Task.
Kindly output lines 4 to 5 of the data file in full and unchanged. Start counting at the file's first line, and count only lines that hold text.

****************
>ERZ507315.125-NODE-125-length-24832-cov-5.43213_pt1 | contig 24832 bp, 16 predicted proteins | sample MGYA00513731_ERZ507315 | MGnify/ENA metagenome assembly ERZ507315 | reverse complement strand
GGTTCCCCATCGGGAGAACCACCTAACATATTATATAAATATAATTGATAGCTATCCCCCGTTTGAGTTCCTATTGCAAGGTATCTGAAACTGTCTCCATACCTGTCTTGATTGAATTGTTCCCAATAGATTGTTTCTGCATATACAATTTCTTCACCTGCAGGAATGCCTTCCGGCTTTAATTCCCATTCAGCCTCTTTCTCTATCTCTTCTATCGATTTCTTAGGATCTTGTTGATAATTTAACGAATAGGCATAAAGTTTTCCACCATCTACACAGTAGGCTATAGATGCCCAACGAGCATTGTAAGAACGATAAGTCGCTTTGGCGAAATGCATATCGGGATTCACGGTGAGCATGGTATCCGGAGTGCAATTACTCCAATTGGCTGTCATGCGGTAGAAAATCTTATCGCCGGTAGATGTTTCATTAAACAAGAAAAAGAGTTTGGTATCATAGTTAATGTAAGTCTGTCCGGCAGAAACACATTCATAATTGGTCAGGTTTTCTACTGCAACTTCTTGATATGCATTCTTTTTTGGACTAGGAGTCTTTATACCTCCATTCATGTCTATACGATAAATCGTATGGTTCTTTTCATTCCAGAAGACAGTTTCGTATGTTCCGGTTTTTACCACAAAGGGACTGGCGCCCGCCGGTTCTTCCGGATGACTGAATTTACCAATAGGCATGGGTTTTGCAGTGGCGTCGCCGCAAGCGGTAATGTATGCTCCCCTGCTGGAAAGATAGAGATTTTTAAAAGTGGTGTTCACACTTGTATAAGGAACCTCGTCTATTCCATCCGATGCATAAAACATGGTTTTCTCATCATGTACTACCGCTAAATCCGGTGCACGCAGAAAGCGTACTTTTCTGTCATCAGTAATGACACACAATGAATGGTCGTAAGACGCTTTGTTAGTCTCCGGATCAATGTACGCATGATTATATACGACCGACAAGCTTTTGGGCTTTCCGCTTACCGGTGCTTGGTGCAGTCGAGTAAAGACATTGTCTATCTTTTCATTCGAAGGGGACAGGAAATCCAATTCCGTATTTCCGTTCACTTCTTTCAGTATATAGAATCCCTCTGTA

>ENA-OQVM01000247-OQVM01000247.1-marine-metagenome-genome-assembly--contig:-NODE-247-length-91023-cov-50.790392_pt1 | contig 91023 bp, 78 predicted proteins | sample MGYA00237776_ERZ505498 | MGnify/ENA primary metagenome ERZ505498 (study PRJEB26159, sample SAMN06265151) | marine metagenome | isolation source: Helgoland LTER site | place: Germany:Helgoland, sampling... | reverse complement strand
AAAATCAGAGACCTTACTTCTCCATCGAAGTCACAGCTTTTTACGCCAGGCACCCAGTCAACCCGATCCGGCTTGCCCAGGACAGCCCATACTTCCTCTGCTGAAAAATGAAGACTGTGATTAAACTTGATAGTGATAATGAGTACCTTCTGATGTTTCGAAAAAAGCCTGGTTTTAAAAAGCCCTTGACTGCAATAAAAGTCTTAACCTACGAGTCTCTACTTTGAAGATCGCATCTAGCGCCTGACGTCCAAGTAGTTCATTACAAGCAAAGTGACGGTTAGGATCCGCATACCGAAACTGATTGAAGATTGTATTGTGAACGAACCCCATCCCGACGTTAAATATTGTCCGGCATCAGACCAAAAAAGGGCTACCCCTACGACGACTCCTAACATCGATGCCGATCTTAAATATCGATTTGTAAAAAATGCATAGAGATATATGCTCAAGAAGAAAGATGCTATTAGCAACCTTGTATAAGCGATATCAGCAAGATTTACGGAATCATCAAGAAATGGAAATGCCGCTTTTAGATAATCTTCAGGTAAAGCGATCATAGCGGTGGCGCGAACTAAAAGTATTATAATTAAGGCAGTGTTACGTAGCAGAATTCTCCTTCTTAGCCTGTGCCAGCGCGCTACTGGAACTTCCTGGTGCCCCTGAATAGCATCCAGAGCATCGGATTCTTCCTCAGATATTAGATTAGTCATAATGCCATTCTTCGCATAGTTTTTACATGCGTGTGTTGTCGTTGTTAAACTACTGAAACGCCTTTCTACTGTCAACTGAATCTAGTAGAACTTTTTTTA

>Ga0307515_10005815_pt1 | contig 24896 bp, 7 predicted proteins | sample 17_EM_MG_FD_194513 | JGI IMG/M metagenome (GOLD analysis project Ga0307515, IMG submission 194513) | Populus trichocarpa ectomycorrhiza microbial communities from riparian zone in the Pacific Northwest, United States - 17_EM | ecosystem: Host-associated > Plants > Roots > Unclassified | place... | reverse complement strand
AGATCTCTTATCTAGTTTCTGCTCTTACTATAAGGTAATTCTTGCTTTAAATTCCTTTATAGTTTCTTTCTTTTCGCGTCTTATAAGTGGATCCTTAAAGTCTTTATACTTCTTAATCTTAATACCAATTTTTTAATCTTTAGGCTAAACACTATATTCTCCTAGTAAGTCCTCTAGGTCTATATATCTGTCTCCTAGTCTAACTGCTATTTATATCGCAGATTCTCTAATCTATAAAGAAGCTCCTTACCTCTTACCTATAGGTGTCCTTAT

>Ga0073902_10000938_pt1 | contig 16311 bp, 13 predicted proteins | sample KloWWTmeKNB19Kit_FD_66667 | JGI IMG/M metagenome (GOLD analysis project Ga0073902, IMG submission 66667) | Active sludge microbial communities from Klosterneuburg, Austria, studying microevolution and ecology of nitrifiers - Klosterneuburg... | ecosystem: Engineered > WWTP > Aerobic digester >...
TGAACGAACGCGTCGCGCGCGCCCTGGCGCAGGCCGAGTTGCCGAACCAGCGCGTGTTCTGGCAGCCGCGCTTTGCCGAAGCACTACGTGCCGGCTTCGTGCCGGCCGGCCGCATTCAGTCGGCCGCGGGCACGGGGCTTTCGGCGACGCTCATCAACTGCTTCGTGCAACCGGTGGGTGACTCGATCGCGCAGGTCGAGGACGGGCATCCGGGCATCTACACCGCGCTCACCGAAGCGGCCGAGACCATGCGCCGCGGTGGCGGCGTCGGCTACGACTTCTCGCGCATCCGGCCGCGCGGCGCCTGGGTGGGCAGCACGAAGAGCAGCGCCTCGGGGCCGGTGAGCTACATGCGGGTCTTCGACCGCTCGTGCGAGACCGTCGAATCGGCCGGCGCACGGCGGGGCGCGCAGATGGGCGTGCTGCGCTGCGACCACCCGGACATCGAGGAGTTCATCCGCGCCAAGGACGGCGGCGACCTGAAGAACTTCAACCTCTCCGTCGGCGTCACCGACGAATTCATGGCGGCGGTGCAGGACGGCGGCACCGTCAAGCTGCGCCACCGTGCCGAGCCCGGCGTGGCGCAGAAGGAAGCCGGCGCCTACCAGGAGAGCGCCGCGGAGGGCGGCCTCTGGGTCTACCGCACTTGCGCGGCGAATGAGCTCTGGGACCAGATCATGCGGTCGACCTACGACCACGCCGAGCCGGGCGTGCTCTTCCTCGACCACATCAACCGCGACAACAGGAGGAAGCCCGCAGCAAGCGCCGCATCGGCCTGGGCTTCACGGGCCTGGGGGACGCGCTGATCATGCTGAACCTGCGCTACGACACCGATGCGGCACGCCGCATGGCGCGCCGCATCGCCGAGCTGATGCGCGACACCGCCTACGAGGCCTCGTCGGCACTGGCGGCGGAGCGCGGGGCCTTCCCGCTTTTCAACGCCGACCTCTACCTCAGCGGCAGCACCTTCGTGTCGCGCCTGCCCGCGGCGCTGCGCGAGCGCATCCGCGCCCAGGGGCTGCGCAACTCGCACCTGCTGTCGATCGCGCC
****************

AAAATCAGAGACCTTACTTCTCCATCGAAGTCACAGCTTTTTACGCCAGGCACCCAGTCAACCCGATCCGGCTTGCCCAGGACAGCCCATACTTCCTCTGCTGAAAAATGAAGACTGTGATTAAACTTGATAGTGATAATGAGTACCTTCTGATGTTTCGAAAAAAGCCTGGTTTTAAAAAGCCCTTGACTGCAATAAAAGTCTTAACCTACGAGTCTCTACTTTGAAGATCGCATCTAGCGCCTGACGTCCAAGTAGTTCATTACAAGCAAAGTGACGGTTAGGATCCGCATACCGAAACTGATTGAAGATTGTATTGTGAACGAACCCCATCCCGACGTTAAATATTGTCCGGCATCAGACCAAAAAAGGGCTACCCCTACGACGACTCCTAACATCGATGCCGATCTTAAATATCGATTTGTAAAAAATGCATAGAGATATATGCTCAAGAAGAAAGATGCTATTAGCAACCTTGTATAAGCGATATCAGCAAGATTTACGGAATCATCAAGAAATGGAAATGCCGCTTTTAGATAATCTTCAGGTAAAGCGATCATAGCGGTGGCGCGAACTAAAAGTATTATAATTAAGGCAGTGTTACGTAGCAGAATTCTCCTTCTTAGCCTGTGCCAGCGCGCTACTGGAACTTCCTGGTGCCCCTGAATAGCATCCAGAGCATCGGATTCTTCCTCAGATATTAGATTAGTCATAATGCCATTCTTCGCATAGTTTTTACATGCGTGTGTTGTCGTTGTTAAACTACTGAAACGCCTTTCTACTGTCAACTGAATCTAGTAGAACTTTTTTTA

>Ga0307515_10005815_pt1 | contig 24896 bp, 7 predicted proteins | sample 17_EM_MG_FD_194513 | JGI IMG/M metagenome (GOLD analysis project Ga0307515, IMG submission 194513) | Populus trichocarpa ectomycorrhiza microbial communities from riparian zone in the Pacific Northwest, United States - 17_EM | ecosystem: Host-associated > Plants > Roots > Unclassified | place... | reverse complement strand